Every business, especially those with employees, must have its own company policies in place. Company policies and procedures outline exactly how employees should conduct themselves and what they can expect from their employees in return. But what policies should a company have in the UK? Read on for IN Accountancy’s rundown of essential company policies.
Essential company policies
So, what company policies should a company have? By and large, it depends on the culture of the business, the wider industry it operates within, and the current legislative landscape. Whether or not to introduce a new company policy hinges on an ongoing evaluation and risk assessment process, followed by clear and timely communication. However, the following are essential company policies that most businesses should consider adopting.
Health and Safety Policy
In line with the Health and Safety at Work Act 1974, it is the law that all businesses must have a health and safety policy. A health and safety policy is vital for minimising risks and workplace accidents. It must be written down for employers with five or more employees, but even for those with fewer, it can be helpful to have a written document. A company health and safety policy, and any changes, need to be shared with all employees.
Every company’s health and safety policy should cover the following three areas:
- Statement of intent – This section should outline the company’s commitment and aims for managing health and safety in the workplace. It should be signed by the employer and reviewed regularly.
- Responsibilities – This section should list the names, positions and roles of anyone in the business that has been given specific duties for maintaining health and safety within the workplace.
- Arrangements – This section should lay out the arrangements that have been put in place to help the company achieve its health and safety aims, such as implementing staff training or installing safety signs.
Even though a company-wide IT policy isn’t a legal necessity, the sheer volume of data handled by businesses today, and the extent to which employees and employers rely on technology to carry out their daily tasks, make IT policies essential company policies. With work and personal lives often deeply intertwined, it can be helpful to set clear guidelines for computer and internet usage and how customer data will be handled.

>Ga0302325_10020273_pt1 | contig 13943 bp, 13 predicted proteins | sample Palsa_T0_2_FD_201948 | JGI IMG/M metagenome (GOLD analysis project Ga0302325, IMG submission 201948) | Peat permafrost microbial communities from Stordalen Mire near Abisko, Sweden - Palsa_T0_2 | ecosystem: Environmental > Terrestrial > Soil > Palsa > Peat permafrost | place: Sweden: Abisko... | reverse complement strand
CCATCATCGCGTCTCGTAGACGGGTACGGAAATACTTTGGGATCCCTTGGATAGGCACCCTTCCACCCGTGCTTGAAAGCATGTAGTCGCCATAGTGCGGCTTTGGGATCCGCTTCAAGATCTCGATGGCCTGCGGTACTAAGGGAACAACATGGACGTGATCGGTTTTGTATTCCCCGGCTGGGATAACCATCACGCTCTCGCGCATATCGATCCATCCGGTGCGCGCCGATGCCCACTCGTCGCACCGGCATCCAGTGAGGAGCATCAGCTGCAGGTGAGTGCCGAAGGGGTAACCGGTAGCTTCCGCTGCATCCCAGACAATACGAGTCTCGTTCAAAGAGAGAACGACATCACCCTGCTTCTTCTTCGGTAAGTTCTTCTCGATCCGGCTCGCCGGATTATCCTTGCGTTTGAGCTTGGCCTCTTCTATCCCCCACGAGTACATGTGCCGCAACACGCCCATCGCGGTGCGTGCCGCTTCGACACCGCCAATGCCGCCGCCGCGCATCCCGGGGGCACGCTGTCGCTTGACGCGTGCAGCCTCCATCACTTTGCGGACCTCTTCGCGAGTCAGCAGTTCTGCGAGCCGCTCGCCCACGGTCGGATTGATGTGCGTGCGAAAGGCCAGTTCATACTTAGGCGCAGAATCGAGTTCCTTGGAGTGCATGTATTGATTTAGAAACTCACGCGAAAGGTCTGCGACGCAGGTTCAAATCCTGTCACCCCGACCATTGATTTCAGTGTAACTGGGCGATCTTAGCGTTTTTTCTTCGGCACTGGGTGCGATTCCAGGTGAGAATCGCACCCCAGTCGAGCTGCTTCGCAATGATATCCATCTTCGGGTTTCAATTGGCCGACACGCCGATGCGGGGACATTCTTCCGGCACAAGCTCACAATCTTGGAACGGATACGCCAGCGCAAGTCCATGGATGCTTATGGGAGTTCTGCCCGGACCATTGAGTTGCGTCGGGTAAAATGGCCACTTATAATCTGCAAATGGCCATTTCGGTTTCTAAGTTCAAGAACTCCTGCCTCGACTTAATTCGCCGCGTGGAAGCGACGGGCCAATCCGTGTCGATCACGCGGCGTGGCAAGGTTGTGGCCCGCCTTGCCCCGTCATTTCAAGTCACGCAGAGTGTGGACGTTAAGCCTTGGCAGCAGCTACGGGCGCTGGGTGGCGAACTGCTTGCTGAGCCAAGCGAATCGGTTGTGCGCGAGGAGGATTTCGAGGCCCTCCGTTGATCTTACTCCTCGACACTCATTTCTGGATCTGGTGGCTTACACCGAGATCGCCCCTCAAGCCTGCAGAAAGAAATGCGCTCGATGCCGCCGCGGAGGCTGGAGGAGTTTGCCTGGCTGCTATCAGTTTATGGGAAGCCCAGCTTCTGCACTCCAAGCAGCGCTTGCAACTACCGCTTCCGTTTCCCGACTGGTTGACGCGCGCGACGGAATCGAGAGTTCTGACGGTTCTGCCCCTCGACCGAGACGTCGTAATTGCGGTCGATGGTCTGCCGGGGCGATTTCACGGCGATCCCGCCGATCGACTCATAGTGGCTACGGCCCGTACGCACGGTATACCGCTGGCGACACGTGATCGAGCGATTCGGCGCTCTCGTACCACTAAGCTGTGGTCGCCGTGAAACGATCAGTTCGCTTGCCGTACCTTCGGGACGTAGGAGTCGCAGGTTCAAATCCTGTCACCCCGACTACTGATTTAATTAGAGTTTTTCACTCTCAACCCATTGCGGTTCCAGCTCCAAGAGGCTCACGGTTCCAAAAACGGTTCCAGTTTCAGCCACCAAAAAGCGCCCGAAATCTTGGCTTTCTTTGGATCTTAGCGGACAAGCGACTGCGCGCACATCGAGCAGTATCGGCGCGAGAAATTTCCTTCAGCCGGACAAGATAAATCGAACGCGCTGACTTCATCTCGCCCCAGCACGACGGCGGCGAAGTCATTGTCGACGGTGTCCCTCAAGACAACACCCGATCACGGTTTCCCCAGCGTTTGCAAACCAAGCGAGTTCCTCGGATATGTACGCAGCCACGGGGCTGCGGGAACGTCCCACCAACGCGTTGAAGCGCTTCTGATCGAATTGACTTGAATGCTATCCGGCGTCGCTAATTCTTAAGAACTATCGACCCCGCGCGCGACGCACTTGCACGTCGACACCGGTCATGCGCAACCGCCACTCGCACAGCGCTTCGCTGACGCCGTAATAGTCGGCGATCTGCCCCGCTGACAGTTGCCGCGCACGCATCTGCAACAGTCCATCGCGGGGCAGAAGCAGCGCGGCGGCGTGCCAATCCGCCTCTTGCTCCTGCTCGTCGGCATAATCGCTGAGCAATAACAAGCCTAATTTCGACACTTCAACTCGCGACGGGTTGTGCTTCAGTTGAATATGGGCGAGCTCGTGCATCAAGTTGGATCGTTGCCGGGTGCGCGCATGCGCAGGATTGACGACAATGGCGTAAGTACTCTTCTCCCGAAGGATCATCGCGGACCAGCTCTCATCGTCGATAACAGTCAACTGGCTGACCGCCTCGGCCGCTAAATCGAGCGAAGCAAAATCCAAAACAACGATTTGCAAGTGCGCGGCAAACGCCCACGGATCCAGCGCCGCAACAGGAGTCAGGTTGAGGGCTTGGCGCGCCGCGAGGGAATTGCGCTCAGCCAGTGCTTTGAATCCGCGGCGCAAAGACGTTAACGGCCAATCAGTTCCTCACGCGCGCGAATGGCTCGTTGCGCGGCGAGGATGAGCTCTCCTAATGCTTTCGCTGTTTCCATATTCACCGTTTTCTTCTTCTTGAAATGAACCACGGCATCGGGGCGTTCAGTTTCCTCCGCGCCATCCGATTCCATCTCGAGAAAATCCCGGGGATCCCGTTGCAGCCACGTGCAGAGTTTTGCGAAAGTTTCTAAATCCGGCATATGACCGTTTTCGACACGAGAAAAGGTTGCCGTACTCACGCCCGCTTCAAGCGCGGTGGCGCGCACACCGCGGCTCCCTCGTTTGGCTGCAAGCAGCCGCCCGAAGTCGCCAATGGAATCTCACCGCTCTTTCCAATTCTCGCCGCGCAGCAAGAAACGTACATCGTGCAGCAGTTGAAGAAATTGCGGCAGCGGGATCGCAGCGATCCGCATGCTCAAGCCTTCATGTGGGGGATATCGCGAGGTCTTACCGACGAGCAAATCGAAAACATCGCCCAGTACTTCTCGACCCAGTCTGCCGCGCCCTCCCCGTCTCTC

So what IT policies should a company have? The following company IT policy examples can either be drafted as standalone company policies or integrated into one overarching IT policy:
- Email and internet use policy – Provides a clear set of rules for acceptable email and internet usage to ensure employees use company time and network bandwidth solely for authorised purposes.
- Computer use policy – Similarly, a computer use policy outlines how an employee can and cannot use a company-owned computer, laptop, tablet or mobile phone – including installing software.
- Social media policy – With the lines increasingly blurred between private and professional social media accounts, a social media policy helps to remind staff of their responsibilities towards the company.
- Data Protection Policy – All UK businesses are governed by UK GDPR laws and those that trade in the EU are also subject to EU GDPR rules. So it is essential to document how the company will process personal data.
Disciplinary and Grievance Policy
When it comes to knowing what HR policies a company should have, a Disciplinary and Grievance Policy has to be top of the list. This type of company policy is a legal requirement for all UK businesses. It should set out the company’s disciplinary process for employee performance and conduct. It should also illustrate the correct methods for staff to raise grievances. Disciplinary and grievance procedures should be conducted in line with the ACAS Code of Practice because employment tribunals consider the Code when reviewing cases.
Sickness and Paid Leave Policies
It is in the best interests of businesses (and their employees) to put sickness and paid leave policies in place to avoid any ambiguities that could otherwise lead to disputes further down the line. From day one, new staff members should be given guidance about organisational procedures governing sickness absence and claiming sick pay, permitted annual leave and how to book holidays, and rules around maternity, paternity and parental leave.
Flexible Working Policy
Any employee who has worked for the same employer for at least 26 weeks (six months essentially) has a legal right to request flexible working. Employers are obliged to deal with requests in a “reasonable manner”, such as holding a meeting to discuss the request with the employee and offering an appeal process. Outlining the company’s policy in such cases can help to ensure managers follow the correct procedures and that potential disputes and subsequent employment tribunals can be avoided.
There is much to consider when running a business, not least the fine details that make an organisation run smoothly. Documenting essential company policies and procedures helps employees and employers gain total clarity over their roles. Company policies provide a clear framework that enables personnel to discharge their duties to the best of their abilities and in accordance with the organisation’s expectations. They also play a crucial role in allowing employers to meet their various legal responsibilities and maintain a duty of care towards their workforce.
For more information about essential company policies, advice, quotations and help with your accountancy services for your business or to arrange a free consultation call, please get in touch with the IN Accountancy team today. Contact us on 0161 456 9666 or email firstname.lastname@example.org while we are not HR advisors, we are happy to introduce a specialist should you require support with your own company policies or staff handbook. We are here to support you!